Marketing VPs get fired for launching ad campaigns at the wrong time. The right time is around the launch of a new product or product update. Trenton hasn’t updated its product. In fact, we’re not even sure what our product is.
Yet, a marketing campaign is exactly what Mayor Tony Mack has recently suggested.
I’ve written about this before, but basically we need to sort out what we’re trying to sell first. Are we selling abandoned warehouses as Mack suggests in his recent “Ask the Mayor” session. If so, are they saleable? Are titles cleared? What are the brownfield issues remaining? What’s the market for abandoned warehouses? Perhaps we’re selling city-owned houses or infill projects in our nice neighborhoods. Or, perhaps we should promote downtown living.
Mack doesn’t know what we should be selling. Sam Hutchinson doesn’t know. If councilmembers knew, they certainly wouldn’t agree with each other or the Mayor.
A marketing campaign can’t market everything. If we’re going to make a pitch we’d better make it for a product that’s ready to be sold. For instance, promoting infill opportunities before we know how we’d take a developer or homeowner through the development process is wasteful and potentially damaging to our reputation as an easy place to develop (of course we don’t actually have that reputation). Another consideration is what are our development priorities? What kind of development gives us the most “bang” for the buck? That analysis has never been done in Trenton and marketing consultants won’t be able to do it for us.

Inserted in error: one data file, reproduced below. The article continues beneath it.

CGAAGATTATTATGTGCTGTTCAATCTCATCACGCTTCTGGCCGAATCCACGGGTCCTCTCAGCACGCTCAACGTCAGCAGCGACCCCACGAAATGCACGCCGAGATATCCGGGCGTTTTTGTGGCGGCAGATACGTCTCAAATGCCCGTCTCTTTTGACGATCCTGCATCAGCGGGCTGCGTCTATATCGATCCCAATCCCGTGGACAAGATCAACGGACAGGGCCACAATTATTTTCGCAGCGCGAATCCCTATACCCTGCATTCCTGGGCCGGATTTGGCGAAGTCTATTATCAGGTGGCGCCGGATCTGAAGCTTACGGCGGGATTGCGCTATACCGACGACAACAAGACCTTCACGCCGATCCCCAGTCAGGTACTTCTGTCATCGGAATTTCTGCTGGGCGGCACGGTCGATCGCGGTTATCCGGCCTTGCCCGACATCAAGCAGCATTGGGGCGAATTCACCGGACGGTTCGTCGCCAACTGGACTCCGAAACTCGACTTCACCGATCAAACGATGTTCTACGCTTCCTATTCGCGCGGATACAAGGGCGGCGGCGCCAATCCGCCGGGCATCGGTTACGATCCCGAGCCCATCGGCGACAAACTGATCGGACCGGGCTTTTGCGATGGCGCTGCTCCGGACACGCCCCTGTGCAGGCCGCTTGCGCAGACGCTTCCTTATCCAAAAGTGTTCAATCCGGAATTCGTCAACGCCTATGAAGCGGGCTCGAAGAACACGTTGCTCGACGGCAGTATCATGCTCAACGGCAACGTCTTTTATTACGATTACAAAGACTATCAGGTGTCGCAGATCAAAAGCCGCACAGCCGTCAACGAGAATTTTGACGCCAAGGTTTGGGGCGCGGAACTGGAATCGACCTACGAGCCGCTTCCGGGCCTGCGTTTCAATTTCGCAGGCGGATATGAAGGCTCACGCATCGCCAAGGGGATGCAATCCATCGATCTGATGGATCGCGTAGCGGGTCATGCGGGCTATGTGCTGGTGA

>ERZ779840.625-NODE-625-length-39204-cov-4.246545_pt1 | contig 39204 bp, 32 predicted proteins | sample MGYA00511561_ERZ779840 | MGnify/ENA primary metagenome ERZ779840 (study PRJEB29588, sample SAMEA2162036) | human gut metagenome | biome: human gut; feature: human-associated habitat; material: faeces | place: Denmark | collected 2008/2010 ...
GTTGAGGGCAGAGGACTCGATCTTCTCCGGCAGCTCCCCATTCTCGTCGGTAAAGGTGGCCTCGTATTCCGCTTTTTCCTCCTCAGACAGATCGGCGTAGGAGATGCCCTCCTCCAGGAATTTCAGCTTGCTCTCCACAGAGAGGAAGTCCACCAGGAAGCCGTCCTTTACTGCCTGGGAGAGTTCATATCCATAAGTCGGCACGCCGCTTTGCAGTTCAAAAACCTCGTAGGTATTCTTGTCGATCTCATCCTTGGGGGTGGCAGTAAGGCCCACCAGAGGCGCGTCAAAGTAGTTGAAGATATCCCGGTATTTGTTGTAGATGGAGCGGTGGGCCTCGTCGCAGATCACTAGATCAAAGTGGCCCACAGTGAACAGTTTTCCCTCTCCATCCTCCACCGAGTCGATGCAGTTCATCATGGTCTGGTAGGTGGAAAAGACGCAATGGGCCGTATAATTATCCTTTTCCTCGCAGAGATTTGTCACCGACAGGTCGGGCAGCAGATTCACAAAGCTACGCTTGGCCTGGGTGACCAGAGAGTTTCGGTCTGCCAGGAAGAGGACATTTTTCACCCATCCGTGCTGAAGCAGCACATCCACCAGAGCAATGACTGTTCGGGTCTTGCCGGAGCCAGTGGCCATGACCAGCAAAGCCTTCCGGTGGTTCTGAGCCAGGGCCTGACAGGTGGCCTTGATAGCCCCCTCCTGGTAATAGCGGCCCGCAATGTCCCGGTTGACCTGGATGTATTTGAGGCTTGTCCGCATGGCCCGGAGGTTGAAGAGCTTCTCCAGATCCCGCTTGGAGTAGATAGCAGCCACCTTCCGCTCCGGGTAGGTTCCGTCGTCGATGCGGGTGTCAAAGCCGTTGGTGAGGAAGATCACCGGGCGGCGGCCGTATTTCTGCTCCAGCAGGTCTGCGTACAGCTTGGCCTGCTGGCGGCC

Before launching an expensive marketing campaign, we need to have sorted out the residential market for Trenton. Who’s going to move here? Where do they live now? We have challenges like our crime rate and schools. Are there population segments that don’t care so much about those things? Where would they live in our city?